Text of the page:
Valgene Phillips, better known as Valgene Phillips, sorrowfully
departed from us on the evening of June 2, 2021. He was a loving
father, husband, good friend to countless many, elder counsel
to many others. Always compassionate and caring, Dad put others
before himself, a direct product of his upbringing and deep religious
faith. He was ever the source of strength and wisdom.
Born in Butler, Oklahoma, on September 27, 1935, to Lydia Lorene and Dorvin Oscar Phillips, he was the eldest of five children, and first-born of many cousins. His family moved to Bakersfield when Dad was two, and later to San Francisco. He was a junior at Lowell High when his family moved to Salinas, where Dad found a group of musical students who would become lifelong friends.
Having come from humble beginnings, his family had little or no money. He was a child of the Dust Bowl years, when many thousands, including his family, made the great migration west to California, carrying everything they owned. With this background, he developed a strong sense of family, and grew to be a model father and family man, providing for the needs of his children, never complaining, always keeping the family unit together, doing things and going to places families go, helping develop the close, loving relationship we continue to share, along with our mother, Gerre Lyn, his former wife and life-long friend, fellow musician and accomplished violinist.
He attended San Francisco State College, and graduated from San Jose State College with a BA in music. From the late ‘50s into the ‘60s Dad juggled a career teaching music, raising a family and completing his master’s degree, all the while serving in the National Guard on many weekends and two full weeks each summer at Camp Roberts.
From the moment his younger brother was born, Dad was destined to be the one to lead, blaze the trail, and find the answers. It was a huge and often daunting responsibility, but one which he performed with universal admiration. He just did what he knew to be right. That was his nature — do the right thing. And he was never afraid to so because he knew God would be with him to show him the way. He learned the Gospels at an early age, playing piano in church. He knew all of the popular hymns by heart, having directed many church choirs. Dad developed early on a love of music, and taught it for over 40 years to young and old alike. He became the consummate professional musician and French Horn player and gave countless hundreds of horn lessons. Band director, choir director and orchestra conductor, he also added two full opera productions to his repertoire. Dad played in several symphony orchestras over the years, including Humboldt, Eureka, Peninsula, Rogue Valley, Los Gatos-Saratoga, San Jose, and Lake County. To improve his own musicianship, he attended the international horn festival twice here in California, and his children can attest to the many, many hours he spent practicing to “keep the embouchure up.”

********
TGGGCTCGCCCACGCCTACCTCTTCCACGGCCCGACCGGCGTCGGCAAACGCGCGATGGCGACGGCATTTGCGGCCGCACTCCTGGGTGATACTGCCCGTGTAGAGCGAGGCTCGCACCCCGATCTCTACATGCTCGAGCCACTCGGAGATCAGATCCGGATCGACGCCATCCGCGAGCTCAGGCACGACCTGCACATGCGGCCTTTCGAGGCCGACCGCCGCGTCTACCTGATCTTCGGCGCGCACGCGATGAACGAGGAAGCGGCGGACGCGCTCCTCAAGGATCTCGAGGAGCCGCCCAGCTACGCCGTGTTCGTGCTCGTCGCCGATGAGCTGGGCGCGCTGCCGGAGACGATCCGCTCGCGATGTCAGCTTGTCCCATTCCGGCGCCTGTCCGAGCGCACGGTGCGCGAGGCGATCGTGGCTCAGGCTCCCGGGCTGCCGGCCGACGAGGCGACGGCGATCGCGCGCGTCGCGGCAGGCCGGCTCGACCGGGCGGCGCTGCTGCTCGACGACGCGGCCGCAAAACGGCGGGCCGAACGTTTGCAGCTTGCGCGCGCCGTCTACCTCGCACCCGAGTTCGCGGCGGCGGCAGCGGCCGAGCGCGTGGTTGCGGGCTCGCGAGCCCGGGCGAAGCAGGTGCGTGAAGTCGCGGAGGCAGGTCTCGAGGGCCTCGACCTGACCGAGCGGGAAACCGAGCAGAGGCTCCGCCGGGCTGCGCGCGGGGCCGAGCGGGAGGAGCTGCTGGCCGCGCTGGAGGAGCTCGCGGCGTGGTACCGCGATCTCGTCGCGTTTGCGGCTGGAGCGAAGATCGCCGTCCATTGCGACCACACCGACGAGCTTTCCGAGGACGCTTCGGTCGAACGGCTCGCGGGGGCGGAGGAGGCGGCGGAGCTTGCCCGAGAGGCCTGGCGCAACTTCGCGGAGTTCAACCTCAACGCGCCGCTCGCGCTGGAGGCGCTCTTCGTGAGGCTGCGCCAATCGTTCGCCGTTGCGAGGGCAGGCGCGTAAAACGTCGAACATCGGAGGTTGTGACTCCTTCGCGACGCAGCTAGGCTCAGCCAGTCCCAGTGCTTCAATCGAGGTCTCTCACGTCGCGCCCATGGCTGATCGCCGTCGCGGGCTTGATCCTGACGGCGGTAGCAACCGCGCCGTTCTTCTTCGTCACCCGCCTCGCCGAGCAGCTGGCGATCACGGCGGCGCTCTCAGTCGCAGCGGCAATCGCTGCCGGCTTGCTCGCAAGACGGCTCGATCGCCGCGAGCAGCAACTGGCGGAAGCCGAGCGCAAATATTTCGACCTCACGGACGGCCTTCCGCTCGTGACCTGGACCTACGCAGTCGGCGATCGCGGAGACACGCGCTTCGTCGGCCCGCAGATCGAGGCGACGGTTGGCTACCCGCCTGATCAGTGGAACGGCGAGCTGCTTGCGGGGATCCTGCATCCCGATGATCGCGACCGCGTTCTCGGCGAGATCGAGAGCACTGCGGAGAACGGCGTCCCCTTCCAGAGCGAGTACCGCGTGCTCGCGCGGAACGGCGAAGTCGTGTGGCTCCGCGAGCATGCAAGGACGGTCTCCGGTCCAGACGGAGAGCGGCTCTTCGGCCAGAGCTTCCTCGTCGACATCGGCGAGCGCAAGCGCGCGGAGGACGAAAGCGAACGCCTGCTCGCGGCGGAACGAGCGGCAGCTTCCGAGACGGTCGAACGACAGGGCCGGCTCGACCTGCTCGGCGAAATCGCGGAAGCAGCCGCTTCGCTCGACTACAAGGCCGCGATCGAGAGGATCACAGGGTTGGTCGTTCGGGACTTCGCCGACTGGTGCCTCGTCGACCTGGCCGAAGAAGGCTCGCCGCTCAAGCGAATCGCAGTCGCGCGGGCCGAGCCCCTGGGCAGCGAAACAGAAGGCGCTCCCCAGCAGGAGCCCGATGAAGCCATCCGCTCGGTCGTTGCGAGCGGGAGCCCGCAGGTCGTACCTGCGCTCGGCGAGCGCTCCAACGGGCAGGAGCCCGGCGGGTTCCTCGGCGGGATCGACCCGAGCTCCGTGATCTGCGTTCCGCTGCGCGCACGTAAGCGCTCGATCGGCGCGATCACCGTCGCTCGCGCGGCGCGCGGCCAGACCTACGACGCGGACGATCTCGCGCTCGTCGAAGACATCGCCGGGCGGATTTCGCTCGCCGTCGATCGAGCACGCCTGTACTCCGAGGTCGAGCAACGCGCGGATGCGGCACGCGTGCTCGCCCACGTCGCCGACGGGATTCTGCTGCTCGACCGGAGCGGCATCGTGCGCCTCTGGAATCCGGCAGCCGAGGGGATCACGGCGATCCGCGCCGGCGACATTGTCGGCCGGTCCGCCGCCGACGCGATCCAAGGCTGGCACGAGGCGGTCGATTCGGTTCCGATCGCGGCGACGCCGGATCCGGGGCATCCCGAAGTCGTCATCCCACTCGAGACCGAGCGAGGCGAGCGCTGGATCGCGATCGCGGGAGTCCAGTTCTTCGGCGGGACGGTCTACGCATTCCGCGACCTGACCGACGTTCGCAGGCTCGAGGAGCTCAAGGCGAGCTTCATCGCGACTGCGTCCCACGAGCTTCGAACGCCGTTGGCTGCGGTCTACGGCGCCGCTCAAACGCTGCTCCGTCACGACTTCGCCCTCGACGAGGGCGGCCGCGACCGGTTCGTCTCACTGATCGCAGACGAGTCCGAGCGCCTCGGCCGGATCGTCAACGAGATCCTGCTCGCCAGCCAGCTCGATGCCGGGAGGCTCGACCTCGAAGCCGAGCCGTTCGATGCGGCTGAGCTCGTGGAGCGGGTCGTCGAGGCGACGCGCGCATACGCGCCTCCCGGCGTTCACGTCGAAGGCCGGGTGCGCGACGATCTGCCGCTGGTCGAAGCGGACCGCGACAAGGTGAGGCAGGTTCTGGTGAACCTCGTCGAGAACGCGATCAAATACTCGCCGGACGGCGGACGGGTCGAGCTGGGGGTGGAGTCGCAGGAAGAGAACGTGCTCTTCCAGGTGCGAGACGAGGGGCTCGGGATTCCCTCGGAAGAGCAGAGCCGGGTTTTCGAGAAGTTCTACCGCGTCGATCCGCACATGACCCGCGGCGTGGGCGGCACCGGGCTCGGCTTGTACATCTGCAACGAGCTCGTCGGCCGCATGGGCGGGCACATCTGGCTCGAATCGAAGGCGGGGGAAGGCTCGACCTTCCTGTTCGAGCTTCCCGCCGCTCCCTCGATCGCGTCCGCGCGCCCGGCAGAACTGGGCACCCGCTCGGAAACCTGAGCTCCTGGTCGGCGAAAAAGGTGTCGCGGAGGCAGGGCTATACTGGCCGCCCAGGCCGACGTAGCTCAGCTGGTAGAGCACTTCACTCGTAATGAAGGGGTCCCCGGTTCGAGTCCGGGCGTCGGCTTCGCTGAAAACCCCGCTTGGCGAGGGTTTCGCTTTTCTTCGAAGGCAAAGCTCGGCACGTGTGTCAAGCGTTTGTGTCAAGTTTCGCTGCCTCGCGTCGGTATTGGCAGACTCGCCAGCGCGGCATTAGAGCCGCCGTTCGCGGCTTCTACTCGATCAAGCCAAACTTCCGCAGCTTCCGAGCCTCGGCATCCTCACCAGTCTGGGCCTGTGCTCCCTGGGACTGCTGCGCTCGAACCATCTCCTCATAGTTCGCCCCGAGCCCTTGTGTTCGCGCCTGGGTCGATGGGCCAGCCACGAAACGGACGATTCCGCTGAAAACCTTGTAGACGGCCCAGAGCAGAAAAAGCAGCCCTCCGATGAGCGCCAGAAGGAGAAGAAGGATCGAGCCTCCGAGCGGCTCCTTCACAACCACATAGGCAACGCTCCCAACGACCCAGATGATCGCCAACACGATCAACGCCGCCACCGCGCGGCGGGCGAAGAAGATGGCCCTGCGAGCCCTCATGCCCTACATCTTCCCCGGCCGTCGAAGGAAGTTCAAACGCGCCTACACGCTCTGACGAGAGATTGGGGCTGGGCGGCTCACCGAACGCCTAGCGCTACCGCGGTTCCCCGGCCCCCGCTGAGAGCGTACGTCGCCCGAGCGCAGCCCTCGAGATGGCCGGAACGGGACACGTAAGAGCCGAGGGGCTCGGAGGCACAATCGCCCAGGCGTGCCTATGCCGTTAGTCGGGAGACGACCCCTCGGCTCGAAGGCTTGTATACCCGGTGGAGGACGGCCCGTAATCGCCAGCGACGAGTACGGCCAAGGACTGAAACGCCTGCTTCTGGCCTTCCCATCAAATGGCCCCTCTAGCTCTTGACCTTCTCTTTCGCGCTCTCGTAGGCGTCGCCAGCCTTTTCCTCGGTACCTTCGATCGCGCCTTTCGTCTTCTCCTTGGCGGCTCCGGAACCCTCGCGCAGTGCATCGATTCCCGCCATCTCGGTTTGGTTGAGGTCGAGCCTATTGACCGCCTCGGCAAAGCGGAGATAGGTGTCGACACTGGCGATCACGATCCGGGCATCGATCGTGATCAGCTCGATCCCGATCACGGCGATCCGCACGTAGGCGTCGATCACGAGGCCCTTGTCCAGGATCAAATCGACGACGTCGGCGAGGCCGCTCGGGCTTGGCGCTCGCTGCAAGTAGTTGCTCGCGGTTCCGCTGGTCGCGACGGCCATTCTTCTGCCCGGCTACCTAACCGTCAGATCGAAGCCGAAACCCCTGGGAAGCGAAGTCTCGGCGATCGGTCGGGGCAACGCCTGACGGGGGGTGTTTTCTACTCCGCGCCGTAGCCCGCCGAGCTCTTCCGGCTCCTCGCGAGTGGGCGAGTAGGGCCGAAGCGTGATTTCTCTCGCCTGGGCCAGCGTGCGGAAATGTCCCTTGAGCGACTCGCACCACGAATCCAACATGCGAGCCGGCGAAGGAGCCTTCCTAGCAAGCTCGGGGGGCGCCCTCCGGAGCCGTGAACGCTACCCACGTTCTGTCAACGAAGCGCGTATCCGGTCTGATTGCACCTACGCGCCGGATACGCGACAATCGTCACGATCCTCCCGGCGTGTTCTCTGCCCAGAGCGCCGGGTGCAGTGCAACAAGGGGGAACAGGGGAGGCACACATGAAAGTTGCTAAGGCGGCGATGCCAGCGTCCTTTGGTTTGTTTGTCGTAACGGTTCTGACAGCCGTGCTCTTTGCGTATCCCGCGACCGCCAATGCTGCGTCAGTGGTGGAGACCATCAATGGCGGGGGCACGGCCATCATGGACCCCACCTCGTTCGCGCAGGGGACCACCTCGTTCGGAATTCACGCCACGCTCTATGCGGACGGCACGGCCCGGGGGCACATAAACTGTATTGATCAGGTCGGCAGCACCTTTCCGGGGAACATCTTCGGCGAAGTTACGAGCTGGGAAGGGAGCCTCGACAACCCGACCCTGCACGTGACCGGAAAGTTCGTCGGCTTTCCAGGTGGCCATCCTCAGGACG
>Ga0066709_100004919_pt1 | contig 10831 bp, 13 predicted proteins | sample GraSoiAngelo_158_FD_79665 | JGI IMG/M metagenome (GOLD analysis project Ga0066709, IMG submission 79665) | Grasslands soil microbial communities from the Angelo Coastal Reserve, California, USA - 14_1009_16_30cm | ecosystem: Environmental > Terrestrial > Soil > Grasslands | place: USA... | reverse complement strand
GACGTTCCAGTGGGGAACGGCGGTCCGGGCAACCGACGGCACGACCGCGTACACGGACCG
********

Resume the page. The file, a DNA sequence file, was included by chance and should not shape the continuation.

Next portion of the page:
In his earliest years at Humboldt State University, he was instrumental in getting the Marching Lumberjacks up and running and implementing the jazz music program. He attended hundreds of student recitals, and eventually served two separate terms as department chair. But Dad’s academic pursuits took him far beyond the scope of the music department at HSU. He occupied positions from student teacher advisor in the Education Department, to two years as Multiple Subjects Coordinator, and prior to retirement, took a position as Associate Dean of the College of Creative Arts and Humanities, moved on to Acting Vice-President for Academic Affairs, and finally Dean of Undergraduate Studies.